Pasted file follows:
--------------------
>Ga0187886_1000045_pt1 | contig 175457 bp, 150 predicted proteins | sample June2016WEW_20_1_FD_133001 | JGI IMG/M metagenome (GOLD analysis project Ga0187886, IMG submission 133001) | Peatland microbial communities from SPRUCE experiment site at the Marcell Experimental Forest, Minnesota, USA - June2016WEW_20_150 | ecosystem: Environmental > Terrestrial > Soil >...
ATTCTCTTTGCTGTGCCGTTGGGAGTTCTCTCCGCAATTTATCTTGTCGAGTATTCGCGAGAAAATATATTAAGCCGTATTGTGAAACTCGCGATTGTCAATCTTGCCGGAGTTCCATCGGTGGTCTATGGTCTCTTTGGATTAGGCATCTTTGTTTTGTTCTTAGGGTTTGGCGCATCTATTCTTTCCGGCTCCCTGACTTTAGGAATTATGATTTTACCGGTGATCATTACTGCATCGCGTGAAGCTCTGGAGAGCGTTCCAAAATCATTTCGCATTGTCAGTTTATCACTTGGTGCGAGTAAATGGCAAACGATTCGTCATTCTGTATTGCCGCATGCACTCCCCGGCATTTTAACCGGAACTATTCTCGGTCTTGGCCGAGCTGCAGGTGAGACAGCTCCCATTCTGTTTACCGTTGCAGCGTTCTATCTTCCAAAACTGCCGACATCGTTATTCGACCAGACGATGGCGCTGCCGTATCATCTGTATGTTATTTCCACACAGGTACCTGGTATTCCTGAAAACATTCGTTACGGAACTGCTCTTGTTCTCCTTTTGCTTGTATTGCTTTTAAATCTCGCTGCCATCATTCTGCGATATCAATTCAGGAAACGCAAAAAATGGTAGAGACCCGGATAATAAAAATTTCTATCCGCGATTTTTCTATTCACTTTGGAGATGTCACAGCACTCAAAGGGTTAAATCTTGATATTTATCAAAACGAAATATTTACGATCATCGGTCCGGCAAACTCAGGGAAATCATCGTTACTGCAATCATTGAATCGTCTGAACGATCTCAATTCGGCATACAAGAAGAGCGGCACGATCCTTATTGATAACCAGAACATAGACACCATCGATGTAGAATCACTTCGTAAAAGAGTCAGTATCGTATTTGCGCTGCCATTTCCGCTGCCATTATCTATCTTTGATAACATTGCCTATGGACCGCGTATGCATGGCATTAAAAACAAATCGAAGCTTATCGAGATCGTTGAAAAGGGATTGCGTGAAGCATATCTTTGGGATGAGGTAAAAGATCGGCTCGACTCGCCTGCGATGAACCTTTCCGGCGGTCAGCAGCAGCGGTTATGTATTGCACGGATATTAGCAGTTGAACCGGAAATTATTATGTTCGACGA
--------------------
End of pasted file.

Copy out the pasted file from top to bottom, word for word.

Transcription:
>Ga0187886_1000045_pt1 | contig 175457 bp, 150 predicted proteins | sample June2016WEW_20_1_FD_133001 | JGI IMG/M metagenome (GOLD analysis project Ga0187886, IMG submission 133001) | Peatland microbial communities from SPRUCE experiment site at the Marcell Experimental Forest, Minnesota, USA - June2016WEW_20_150 | ecosystem: Environmental > Terrestrial > Soil >...
ATTCTCTTTGCTGTGCCGTTGGGAGTTCTCTCCGCAATTTATCTTGTCGAGTATTCGCGAGAAAATATATTAAGCCGTATTGTGAAACTCGCGATTGTCAATCTTGCCGGAGTTCCATCGGTGGTCTATGGTCTCTTTGGATTAGGCATCTTTGTTTTGTTCTTAGGGTTTGGCGCATCTATTCTTTCCGGCTCCCTGACTTTAGGAATTATGATTTTACCGGTGATCATTACTGCATCGCGTGAAGCTCTGGAGAGCGTTCCAAAATCATTTCGCATTGTCAGTTTATCACTTGGTGCGAGTAAATGGCAAACGATTCGTCATTCTGTATTGCCGCATGCACTCCCCGGCATTTTAACCGGAACTATTCTCGGTCTTGGCCGAGCTGCAGGTGAGACAGCTCCCATTCTGTTTACCGTTGCAGCGTTCTATCTTCCAAAACTGCCGACATCGTTATTCGACCAGACGATGGCGCTGCCGTATCATCTGTATGTTATTTCCACACAGGTACCTGGTATTCCTGAAAACATTCGTTACGGAACTGCTCTTGTTCTCCTTTTGCTTGTATTGCTTTTAAATCTCGCTGCCATCATTCTGCGATATCAATTCAGGAAACGCAAAAAATGGTAGAGACCCGGATAATAAAAATTTCTATCCGCGATTTTTCTATTCACTTTGGAGATGTCACAGCACTCAAAGGGTTAAATCTTGATATTTATCAAAACGAAATATTTACGATCATCGGTCCGGCAAACTCAGGGAAATCATCGTTACTGCAATCATTGAATCGTCTGAACGATCTCAATTCGGCATACAAGAAGAGCGGCACGATCCTTATTGATAACCAGAACATAGACACCATCGATGTAGAATCACTTCGTAAAAGAGTCAGTATCGTATTTGCGCTGCCATTTCCGCTGCCATTATCTATCTTTGATAACATTGCCTATGGACCGCGTATGCATGGCATTAAAAACAAATCGAAGCTTATCGAGATCGTTGAAAAGGGATTGCGTGAAGCATATCTTTGGGATGAGGTAAAAGATCGGCTCGACTCGCCTGCGATGAACCTTTCCGGCGGTCAGCAGCAGCGGTTATGTATTGCACGGATATTAGCAGTTGAACCGGAAATTATTATGTTCGACGA